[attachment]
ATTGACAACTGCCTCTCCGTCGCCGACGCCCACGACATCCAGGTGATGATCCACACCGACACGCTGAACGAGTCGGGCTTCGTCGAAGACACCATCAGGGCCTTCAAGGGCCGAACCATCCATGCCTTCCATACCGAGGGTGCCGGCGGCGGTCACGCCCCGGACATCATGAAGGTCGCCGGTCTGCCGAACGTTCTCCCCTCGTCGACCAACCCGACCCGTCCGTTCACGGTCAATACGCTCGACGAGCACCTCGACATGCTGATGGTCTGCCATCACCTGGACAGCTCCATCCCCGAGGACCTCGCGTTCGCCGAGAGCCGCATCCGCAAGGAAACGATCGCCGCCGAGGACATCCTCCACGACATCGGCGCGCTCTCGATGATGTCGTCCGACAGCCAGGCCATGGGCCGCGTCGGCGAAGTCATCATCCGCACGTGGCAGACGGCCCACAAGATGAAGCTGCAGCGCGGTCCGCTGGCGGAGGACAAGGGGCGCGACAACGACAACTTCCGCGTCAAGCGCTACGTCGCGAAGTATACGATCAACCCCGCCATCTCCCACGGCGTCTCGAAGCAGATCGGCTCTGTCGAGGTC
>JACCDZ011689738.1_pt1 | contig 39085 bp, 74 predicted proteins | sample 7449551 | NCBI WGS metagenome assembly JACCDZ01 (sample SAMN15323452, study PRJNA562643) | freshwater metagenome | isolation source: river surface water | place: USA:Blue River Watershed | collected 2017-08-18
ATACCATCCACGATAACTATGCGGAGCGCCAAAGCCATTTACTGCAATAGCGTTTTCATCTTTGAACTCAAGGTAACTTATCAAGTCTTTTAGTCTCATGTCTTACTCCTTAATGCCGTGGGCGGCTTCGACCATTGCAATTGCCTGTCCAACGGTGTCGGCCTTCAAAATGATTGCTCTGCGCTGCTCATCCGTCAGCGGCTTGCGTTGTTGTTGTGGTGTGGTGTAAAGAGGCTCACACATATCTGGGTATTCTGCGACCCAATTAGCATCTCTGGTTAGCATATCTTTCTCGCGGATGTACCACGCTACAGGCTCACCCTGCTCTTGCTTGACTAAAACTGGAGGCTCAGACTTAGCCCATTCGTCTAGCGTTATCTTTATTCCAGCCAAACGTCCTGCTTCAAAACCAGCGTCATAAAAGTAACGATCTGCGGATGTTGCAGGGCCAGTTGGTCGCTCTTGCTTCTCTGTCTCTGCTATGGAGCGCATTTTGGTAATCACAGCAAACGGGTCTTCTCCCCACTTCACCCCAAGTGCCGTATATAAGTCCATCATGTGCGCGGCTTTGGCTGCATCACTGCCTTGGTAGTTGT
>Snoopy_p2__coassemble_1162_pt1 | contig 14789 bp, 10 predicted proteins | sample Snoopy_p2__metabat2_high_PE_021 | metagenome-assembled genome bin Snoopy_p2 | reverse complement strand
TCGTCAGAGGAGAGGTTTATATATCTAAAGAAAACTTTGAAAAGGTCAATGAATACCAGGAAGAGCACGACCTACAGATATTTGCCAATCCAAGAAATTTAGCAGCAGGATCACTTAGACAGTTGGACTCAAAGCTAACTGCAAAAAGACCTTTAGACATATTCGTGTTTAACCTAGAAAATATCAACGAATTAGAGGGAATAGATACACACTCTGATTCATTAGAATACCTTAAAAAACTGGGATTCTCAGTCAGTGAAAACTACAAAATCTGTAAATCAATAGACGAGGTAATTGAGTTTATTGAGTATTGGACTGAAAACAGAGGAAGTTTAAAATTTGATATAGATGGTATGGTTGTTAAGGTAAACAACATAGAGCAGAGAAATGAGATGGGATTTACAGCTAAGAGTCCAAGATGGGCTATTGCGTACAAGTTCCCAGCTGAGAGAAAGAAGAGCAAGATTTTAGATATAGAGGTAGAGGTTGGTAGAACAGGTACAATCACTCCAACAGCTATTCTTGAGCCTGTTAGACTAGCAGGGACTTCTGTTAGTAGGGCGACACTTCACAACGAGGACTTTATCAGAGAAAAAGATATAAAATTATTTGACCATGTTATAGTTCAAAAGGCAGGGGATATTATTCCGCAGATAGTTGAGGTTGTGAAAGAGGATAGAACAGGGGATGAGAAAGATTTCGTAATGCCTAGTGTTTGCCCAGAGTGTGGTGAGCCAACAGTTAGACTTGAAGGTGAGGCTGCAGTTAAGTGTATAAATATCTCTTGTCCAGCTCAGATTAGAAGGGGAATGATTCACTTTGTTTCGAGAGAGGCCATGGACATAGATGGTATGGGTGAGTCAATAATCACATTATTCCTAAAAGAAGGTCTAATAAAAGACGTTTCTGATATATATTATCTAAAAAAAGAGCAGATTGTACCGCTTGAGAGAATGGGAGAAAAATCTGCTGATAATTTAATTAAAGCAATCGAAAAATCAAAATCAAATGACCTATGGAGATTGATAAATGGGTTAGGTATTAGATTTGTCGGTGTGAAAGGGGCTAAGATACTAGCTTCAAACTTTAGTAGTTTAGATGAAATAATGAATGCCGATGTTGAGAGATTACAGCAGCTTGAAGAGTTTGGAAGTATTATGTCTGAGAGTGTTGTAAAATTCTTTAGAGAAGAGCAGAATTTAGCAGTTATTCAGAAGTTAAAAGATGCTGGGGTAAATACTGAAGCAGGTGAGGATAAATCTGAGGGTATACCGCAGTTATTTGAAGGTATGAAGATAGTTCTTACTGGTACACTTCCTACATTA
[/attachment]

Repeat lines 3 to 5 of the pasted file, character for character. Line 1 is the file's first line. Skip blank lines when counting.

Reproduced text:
ATACCATCCACGATAACTATGCGGAGCGCCAAAGCCATTTACTGCAATAGCGTTTTCATCTTTGAACTCAAGGTAACTTATCAAGTCTTTTAGTCTCATGTCTTACTCCTTAATGCCGTGGGCGGCTTCGACCATTGCAATTGCCTGTCCAACGGTGTCGGCCTTCAAAATGATTGCTCTGCGCTGCTCATCCGTCAGCGGCTTGCGTTGTTGTTGTGGTGTGGTGTAAAGAGGCTCACACATATCTGGGTATTCTGCGACCCAATTAGCATCTCTGGTTAGCATATCTTTCTCGCGGATGTACCACGCTACAGGCTCACCCTGCTCTTGCTTGACTAAAACTGGAGGCTCAGACTTAGCCCATTCGTCTAGCGTTATCTTTATTCCAGCCAAACGTCCTGCTTCAAAACCAGCGTCATAAAAGTAACGATCTGCGGATGTTGCAGGGCCAGTTGGTCGCTCTTGCTTCTCTGTCTCTGCTATGGAGCGCATTTTGGTAATCACAGCAAACGGGTCTTCTCCCCACTTCACCCCAAGTGCCGTATATAAGTCCATCATGTGCGCGGCTTTGGCTGCATCACTGCCTTGGTAGTTGT
>Snoopy_p2__coassemble_1162_pt1 | contig 14789 bp, 10 predicted proteins | sample Snoopy_p2__metabat2_high_PE_021 | metagenome-assembled genome bin Snoopy_p2 | reverse complement strand
TCGTCAGAGGAGAGGTTTATATATCTAAAGAAAACTTTGAAAAGGTCAATGAATACCAGGAAGAGCACGACCTACAGATATTTGCCAATCCAAGAAATTTAGCAGCAGGATCACTTAGACAGTTGGACTCAAAGCTAACTGCAAAAAGACCTTTAGACATATTCGTGTTTAACCTAGAAAATATCAACGAATTAGAGGGAATAGATACACACTCTGATTCATTAGAATACCTTAAAAAACTGGGATTCTCAGTCAGTGAAAACTACAAAATCTGTAAATCAATAGACGAGGTAATTGAGTTTATTGAGTATTGGACTGAAAACAGAGGAAGTTTAAAATTTGATATAGATGGTATGGTTGTTAAGGTAAACAACATAGAGCAGAGAAATGAGATGGGATTTACAGCTAAGAGTCCAAGATGGGCTATTGCGTACAAGTTCCCAGCTGAGAGAAAGAAGAGCAAGATTTTAGATATAGAGGTAGAGGTTGGTAGAACAGGTACAATCACTCCAACAGCTATTCTTGAGCCTGTTAGACTAGCAGGGACTTCTGTTAGTAGGGCGACACTTCACAACGAGGACTTTATCAGAGAAAAAGATATAAAATTATTTGACCATGTTATAGTTCAAAAGGCAGGGGATATTATTCCGCAGATAGTTGAGGTTGTGAAAGAGGATAGAACAGGGGATGAGAAAGATTTCGTAATGCCTAGTGTTTGCCCAGAGTGTGGTGAGCCAACAGTTAGACTTGAAGGTGAGGCTGCAGTTAAGTGTATAAATATCTCTTGTCCAGCTCAGATTAGAAGGGGAATGATTCACTTTGTTTCGAGAGAGGCCATGGACATAGATGGTATGGGTGAGTCAATAATCACATTATTCCTAAAAGAAGGTCTAATAAAAGACGTTTCTGATATATATTATCTAAAAAAAGAGCAGATTGTACCGCTTGAGAGAATGGGAGAAAAATCTGCTGATAATTTAATTAAAGCAATCGAAAAATCAAAATCAAATGACCTATGGAGATTGATAAATGGGTTAGGTATTAGATTTGTCGGTGTGAAAGGGGCTAAGATACTAGCTTCAAACTTTAGTAGTTTAGATGAAATAATGAATGCCGATGTTGAGAGATTACAGCAGCTTGAAGAGTTTGGAAGTATTATGTCTGAGAGTGTTGTAAAATTCTTTAGAGAAGAGCAGAATTTAGCAGTTATTCAGAAGTTAAAAGATGCTGGGGTAAATACTGAAGCAGGTGAGGATAAATCTGAGGGTATACCGCAGTTATTTGAAGGTATGAAGATAGTTCTTACTGGTACACTTCCTACATTA